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Survivorship

Survivorship: Finding Your "New Normal"

April 10, 2008 was the day Luann Keyes became a survivor, a date she refers to as her "Cancerversary."
June 2016 Vol 2 No 3
Luann Keyes
Cedar City, UT

April 10, 2008, was the date I became a survivor! I refer to it as my “Cancerversary.” That is the date I was diagnosed with breast cancer. Many people choose the date of completion of chemotherapy and/or radiation therapy as the beginning of survivorship. That is the date many of you choose to remember.

I remember every date, too: the day of surgery, the day my port was placed, the day I started chemotherapy, the day I was hospitalized because of a very low white blood cell count, the day I finished chemotherapy, the days I started and finished radiation therapy, and yes, the day I was diagnosed again (2 years later) with a second bout of breast cancer, and the date of my double mastectomy to get rid of the cancer once and for all.

There is no rule on which date to call your survivor date; the importance is that you are here, you have those dates to celebrate yourself and all the surviving steps along the way.

The Stages of Survivorship

According to the American Cancer Society, a cancer survivor is any person who has been diagnosed with cancer, from the time of diagnosis through the balance of life. This definition includes 3 distinct phases of survivorship:

  1. The time from diagnosis to the end of initial treatment
  2. The transition from treatment to extended survival
  3. Long-term survival

The goals of treatment are to cure the cancer, if possible, and/or prolong survival, to provide the highest possible quality of life during and after treatment.

Cancer affects not only survivors but also their family members and close friends. According to the American Cancer Society, many caregivers are the spouse (66%) or offspring (18%) of patients with cancer, and women are 65% more likely to be caregivers than men.

A cancer diagnosis is often seen as a “teachable moment” for both survivors and caregivers. Increasing evidence has shown that caregivers may also be motivated to make positive changes to improve their own health after a loved one’s cancer diagnosis. It is within this “teachable moment” that health interventions can become ingrained habits and have the greatest potential for long-term success throughout the cancer continuum for survivors and for caregivers.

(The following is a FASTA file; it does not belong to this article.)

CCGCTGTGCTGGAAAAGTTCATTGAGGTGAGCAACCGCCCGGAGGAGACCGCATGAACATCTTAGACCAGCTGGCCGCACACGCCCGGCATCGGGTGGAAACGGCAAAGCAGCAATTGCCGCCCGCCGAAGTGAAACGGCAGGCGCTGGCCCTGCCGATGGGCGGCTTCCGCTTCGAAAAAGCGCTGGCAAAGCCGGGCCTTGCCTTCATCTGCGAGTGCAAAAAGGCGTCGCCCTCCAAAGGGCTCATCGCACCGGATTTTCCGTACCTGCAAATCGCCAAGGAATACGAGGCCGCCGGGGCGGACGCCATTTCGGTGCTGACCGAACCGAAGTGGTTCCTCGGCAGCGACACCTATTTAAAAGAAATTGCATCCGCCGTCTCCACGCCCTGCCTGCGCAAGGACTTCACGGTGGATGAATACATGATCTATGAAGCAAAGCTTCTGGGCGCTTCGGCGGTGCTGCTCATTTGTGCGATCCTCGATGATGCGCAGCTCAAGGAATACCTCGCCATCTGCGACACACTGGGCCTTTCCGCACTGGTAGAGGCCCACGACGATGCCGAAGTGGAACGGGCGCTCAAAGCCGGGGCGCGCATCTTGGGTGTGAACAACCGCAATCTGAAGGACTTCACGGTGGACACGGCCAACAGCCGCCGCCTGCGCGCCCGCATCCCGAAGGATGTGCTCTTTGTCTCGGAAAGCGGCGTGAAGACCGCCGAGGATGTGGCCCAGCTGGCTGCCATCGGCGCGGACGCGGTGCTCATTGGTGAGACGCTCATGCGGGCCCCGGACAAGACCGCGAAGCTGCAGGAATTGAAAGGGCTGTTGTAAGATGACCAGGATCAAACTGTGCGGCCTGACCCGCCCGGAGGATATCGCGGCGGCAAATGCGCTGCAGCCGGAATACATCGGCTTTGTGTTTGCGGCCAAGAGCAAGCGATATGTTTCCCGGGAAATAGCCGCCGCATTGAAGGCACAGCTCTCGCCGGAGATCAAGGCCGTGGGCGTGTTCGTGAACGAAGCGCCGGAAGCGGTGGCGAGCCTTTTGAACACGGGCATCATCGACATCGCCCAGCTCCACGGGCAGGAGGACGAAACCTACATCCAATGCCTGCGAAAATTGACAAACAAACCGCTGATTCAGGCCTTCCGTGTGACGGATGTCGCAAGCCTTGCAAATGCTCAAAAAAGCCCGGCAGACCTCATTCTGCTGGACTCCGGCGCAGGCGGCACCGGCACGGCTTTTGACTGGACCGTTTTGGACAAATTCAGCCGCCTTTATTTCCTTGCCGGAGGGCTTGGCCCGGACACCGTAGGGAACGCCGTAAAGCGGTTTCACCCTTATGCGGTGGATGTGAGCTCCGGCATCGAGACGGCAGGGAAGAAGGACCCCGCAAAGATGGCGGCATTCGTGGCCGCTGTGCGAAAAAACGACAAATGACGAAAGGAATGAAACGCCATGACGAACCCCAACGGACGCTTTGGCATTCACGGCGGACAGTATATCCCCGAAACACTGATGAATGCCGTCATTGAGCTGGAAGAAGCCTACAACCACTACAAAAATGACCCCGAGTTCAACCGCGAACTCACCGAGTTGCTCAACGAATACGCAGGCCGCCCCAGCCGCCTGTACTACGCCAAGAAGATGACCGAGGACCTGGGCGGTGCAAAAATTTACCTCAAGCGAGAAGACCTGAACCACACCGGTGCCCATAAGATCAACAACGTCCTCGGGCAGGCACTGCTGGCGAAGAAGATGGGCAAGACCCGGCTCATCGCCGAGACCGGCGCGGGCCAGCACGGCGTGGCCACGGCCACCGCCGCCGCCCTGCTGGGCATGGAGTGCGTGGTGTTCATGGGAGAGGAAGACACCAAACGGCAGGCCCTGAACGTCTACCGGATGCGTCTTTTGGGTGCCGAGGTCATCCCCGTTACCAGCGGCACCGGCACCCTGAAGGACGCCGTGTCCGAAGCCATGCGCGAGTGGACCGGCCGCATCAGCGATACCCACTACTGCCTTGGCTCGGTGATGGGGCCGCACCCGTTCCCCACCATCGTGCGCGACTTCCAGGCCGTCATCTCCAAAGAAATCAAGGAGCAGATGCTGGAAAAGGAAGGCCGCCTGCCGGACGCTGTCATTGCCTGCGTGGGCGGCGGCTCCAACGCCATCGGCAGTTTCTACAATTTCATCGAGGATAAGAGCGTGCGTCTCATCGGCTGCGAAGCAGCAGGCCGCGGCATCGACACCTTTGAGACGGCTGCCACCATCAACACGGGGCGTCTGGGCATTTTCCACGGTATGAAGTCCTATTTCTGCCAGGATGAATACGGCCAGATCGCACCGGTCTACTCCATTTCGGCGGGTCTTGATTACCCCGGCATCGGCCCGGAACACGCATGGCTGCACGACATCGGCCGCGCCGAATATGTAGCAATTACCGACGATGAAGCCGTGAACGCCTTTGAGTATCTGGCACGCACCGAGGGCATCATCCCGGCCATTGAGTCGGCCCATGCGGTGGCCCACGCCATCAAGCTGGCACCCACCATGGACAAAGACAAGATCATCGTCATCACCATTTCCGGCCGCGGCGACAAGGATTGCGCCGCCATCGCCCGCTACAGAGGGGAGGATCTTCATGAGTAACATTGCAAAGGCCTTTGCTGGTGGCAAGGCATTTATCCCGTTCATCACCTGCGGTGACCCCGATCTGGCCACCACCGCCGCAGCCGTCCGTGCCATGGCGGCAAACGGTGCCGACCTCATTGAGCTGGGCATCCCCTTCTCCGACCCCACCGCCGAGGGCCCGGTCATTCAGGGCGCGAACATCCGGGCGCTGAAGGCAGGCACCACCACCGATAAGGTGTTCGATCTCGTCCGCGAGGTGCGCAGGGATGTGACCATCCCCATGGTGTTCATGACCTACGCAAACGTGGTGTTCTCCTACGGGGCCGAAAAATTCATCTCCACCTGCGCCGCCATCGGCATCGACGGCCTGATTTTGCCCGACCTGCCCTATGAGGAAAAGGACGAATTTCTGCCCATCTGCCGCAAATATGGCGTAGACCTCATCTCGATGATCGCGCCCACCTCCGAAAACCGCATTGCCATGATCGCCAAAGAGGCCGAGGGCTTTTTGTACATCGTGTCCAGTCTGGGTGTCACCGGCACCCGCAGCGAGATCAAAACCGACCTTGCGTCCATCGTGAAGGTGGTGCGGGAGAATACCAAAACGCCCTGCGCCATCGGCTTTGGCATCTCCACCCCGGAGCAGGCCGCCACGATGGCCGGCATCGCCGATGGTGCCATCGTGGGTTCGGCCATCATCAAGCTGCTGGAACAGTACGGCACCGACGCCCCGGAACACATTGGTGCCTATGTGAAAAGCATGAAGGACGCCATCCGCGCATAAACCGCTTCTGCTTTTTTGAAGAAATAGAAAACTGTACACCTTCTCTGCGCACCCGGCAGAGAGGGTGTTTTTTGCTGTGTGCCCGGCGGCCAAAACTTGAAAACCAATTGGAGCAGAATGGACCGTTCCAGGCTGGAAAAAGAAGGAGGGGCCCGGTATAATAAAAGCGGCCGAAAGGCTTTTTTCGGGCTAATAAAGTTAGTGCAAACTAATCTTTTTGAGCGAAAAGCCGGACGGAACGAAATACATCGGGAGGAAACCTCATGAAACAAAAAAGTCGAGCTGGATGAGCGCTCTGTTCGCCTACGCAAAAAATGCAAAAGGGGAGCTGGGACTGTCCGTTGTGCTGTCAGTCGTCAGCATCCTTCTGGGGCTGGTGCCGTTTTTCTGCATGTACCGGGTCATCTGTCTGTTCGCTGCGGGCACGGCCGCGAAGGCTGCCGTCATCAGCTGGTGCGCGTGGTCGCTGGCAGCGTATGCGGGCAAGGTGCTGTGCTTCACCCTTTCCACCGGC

Cancer-free survivors must cope with the long-term effects of treatment, and with psychological concerns, such as fear of cancer recurrence. Patients, caregivers, and survivors must have the information and the support they need to play an active role in decisions that affect treatment and quality of life.

Treatment Is Finished, Now What?

So, you’ve finished treatment—now what? My doctor checked on me regularly, I was at the clinic daily for radiation treatment or 2-3 times a month for chemotherapy. But who is going to watch over me now?

These are normal questions, and the common answer to all of them is you! You are a survivor! You control your life from here on. Yes, your oncologist and care team will be checking on you regularly, monitoring blood tests, scans, and any necessary additional tests, but a very important part of cancer care is the management of symptoms related to your cancer and treatment for long-term and short-term quality of life, along with your physical and psychological functioning.

Long-term survivorship can be stressful yet hopeful. Survivors are relieved to have completed treatment but may have to make physical, emotional, social, and spiritual adjustments to their lifestyle; in other words, to find a “new normal.”

Finding Your New Normal

There is no recipe to follow, no manual to read, and no online site for information. The “new normal” is whatever works for you. You have survived, you can begin again, try new things, go to new places, but most important, take time for you!

It’s easy to feel sorry for yourself when you first hear that you have been diagnosed with cancer. You wonder, why me? What did I do wrong? What could I have done better to take care of myself to prevent this?

There are no answers to those questions, but you could choose to look at them in a different way, saying:

  • “Look at me, I survived cancer”
  • “I’m going to live my life to the fullest each day, doing the things I love”
  • “I was given a warning signal, and now I will take better care of my body mentally and physically”

Many programs are offered in your community or through your nurse navigator that you can take advantage of for free or for a minimal cost. Resources are also available online to find others who are fighting cancer and working toward their own survivorship.

You have the opportunity to take the class you always wanted, or take a day to discover the beauty that surrounds you. Live a healthy life; start today and find your new normal!

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Last modified: October 5, 2017

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